Objective. Hepatitis B vaccination (HBV) is unlike any other immunization series because it can be initiated in the hospital nursery. The objective of this study was to describe how hospital nurseries develop HBV policies and to describe the sources of information used for learning about national HBV recommendations.
Methods. A cross-sectional telephone survey was conducted on a national random sample of nursery medical directors of 290 hospital nurseries representing all 50 states. The outcomes measured were methods used by hospital nurseries to develop HBV policy and sources of information used by nursery directors to learn about national HBV recommendations.
Results. Directors at 207 (71%) of 290 eligible nurseries responded. Of the 184 nurseries that have considered developing an HBV policy, the most common method was through a formal committee (43%). In 104 (57%) of these nurseries a nurse was involved in policy development, and in 15 (8%) the nurse manager initiated the process. The most common source of initial information about the July 1999 announcement to suspend the nursery dose of HBV was the American Academy of Pediatrics. The most common initial source of information about the availability of thimerosal-free HBV was pharmaceutical companies. Physician, nurse, and pharmacist colleagues were cited as sources of information with similar frequency (12, 11, and 20 cases, respectively).
Conclusions. Physicians are not the sole initiators and developers of HBV policy in the newborn nursery. Although almost all nurseries designate a physician as a nursery director, in many cases (55% of cases) the position is “rotating” or as part of another administrative position (63% of cases). Many hospital nurseries involve nurses and pharmacists in key roles to stay current with HBV recommendations and to develop subsequent policy. Using nonphysician national organizations as additional channels of information might expedite dissemination about changes in HBV recommendations and, as a result, improve nursery awareness and adoption of national HBV guidelines.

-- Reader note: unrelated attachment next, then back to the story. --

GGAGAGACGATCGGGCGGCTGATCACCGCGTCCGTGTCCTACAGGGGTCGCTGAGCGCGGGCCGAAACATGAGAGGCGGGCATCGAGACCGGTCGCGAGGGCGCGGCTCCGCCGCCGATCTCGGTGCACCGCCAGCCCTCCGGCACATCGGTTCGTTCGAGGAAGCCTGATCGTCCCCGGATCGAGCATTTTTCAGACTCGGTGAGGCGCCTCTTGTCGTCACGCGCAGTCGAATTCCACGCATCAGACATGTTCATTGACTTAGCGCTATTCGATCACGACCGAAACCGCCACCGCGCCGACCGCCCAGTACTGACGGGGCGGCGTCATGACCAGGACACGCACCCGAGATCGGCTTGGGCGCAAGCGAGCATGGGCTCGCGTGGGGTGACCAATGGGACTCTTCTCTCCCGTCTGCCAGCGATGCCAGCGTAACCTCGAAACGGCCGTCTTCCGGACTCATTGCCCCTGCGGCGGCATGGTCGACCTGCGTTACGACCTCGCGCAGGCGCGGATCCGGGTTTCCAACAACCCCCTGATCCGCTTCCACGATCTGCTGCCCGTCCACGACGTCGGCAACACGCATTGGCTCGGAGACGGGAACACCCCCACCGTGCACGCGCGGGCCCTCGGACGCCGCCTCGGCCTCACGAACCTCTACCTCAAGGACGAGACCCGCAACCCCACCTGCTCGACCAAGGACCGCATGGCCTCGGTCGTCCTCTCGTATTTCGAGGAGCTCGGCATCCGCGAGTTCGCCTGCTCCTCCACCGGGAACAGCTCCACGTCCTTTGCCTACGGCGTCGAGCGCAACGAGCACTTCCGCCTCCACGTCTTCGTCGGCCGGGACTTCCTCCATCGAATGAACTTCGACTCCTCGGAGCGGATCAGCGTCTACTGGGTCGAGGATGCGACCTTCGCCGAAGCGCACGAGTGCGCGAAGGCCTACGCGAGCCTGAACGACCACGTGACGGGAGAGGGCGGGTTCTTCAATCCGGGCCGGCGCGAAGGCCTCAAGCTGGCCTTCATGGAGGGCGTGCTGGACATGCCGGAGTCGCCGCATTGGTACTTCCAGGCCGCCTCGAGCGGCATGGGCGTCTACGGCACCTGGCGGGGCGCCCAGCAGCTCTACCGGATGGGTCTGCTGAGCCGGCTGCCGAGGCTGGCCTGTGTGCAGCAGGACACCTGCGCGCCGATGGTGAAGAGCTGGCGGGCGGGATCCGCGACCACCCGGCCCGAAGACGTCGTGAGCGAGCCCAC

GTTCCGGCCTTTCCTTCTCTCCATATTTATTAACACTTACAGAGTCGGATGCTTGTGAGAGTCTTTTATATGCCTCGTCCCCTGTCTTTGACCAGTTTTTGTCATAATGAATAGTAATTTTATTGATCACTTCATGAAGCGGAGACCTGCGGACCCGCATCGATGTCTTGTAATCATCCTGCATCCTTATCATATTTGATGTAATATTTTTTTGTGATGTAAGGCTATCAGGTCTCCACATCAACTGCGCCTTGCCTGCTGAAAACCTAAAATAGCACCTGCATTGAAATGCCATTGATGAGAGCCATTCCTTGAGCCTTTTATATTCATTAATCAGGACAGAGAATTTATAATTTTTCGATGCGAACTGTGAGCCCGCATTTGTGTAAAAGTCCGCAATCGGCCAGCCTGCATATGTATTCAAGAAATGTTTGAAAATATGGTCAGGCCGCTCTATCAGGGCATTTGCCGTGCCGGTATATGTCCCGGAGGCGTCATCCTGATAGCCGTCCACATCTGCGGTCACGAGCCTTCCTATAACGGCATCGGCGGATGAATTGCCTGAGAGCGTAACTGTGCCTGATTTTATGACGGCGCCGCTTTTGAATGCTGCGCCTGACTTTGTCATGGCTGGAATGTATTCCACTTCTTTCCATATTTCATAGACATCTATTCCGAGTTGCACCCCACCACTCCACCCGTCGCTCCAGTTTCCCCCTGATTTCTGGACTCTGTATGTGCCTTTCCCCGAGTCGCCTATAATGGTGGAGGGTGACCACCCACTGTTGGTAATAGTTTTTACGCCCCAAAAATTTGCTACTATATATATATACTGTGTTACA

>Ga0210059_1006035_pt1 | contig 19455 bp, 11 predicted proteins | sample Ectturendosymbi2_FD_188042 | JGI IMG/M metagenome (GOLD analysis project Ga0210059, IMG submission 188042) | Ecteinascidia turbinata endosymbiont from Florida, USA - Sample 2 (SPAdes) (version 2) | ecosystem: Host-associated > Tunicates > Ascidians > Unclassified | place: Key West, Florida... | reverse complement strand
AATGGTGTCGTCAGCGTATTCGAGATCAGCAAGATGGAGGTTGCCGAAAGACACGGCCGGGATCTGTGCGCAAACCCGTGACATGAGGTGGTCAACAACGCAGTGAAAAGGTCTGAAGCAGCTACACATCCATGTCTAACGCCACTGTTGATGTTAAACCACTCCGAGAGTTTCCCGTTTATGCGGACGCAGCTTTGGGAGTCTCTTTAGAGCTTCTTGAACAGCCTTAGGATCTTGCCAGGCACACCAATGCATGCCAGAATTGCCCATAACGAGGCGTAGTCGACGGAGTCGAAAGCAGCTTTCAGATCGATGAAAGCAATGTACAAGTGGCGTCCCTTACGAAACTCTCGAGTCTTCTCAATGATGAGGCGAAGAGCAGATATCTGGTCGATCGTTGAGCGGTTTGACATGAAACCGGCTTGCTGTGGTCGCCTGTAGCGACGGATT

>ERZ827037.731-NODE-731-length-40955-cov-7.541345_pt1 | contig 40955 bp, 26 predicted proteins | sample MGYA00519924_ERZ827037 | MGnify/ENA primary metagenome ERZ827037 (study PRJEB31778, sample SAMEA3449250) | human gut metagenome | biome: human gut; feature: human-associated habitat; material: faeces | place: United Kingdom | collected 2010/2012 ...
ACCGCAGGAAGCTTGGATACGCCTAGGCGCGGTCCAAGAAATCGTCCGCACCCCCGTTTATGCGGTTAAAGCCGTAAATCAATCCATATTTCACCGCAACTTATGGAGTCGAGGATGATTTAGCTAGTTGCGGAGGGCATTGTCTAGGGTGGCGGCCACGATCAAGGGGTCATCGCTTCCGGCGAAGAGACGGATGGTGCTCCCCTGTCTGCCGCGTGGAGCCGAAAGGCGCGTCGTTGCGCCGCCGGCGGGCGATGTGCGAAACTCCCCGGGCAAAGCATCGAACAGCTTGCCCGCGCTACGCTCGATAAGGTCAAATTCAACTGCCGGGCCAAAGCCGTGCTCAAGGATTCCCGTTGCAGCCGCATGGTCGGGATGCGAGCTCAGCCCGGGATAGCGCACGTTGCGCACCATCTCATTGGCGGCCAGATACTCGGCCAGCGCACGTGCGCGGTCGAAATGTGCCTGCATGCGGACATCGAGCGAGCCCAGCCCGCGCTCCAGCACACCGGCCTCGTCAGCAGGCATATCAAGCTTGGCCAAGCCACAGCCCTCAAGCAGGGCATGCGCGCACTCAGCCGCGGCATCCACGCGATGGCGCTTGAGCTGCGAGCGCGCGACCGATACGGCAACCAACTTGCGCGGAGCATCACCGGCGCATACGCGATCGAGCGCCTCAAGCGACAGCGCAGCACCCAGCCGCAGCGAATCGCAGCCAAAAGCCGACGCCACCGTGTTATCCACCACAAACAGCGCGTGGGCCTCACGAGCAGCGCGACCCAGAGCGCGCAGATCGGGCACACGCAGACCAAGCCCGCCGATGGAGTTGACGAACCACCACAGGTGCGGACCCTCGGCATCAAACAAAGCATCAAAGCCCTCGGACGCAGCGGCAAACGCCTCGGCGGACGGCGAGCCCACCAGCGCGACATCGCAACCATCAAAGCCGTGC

The hepatitis B vaccination (HBV) series is unlike other pediatric vaccinations because it can be routinely initiated in an inpatient setting— the hospital nursery. The newborn nursery represents the first opportunity to immunize children and establish immunization practices and attitudes at the family and individual levels. The newborn period may be a time when parents are especially receptive to information about immunizations, because HBV at birth is associated with timely receipt of other vaccines.1 In addition, a nursery’s immunization policy can greatly influence the adoption of vaccination recommendations by individual health care providers in the same community.2
In July 1999, the Centers for Disease Control and Prevention (CDC) and the American Academy of Pediatrics (AAP) instituted changes in HBV recommendations for low-risk infants—those born to mothers who test negative for hepatitis B surface antigen.3 Because of the potential risk of thimerosal, a mercury-containing vaccine preservative, the recommendation suggested that health care providers postpone the first dose of HBV from birth until 2 to 6 months of age for low-risk infants. In September 1999, the CDC announced the availability of a thimerosal-free HBV,4 and in June 2000, the AAP announced that there was an adequate supply of thimerosal-free HBV to vaccinate the 0- to 6-month age group in all states.5
Although many studies have examined outpatient immunization decision-making at the provider level,6,7 we are unaware of any study that has examined the process of immunization policy development in this unique and influential setting—the hospital nursery. Unlike the outpatient office, the hospital nursery is a setting where multiple physicians from different practices, having varying degrees of affiliation with the hospital, provide care to newborns. In smaller hospitals, physicians may attend the nursery infrequently, and nonphysician personnel, such as nurses and pharmacists, may have greater continuity and familiarity with nursery policy and procedures. Recent changes in HBV recommendations offer an opportunity to study how nurseries develop immunization policy and to describe the sources of information used for learning about national HBV recommendations.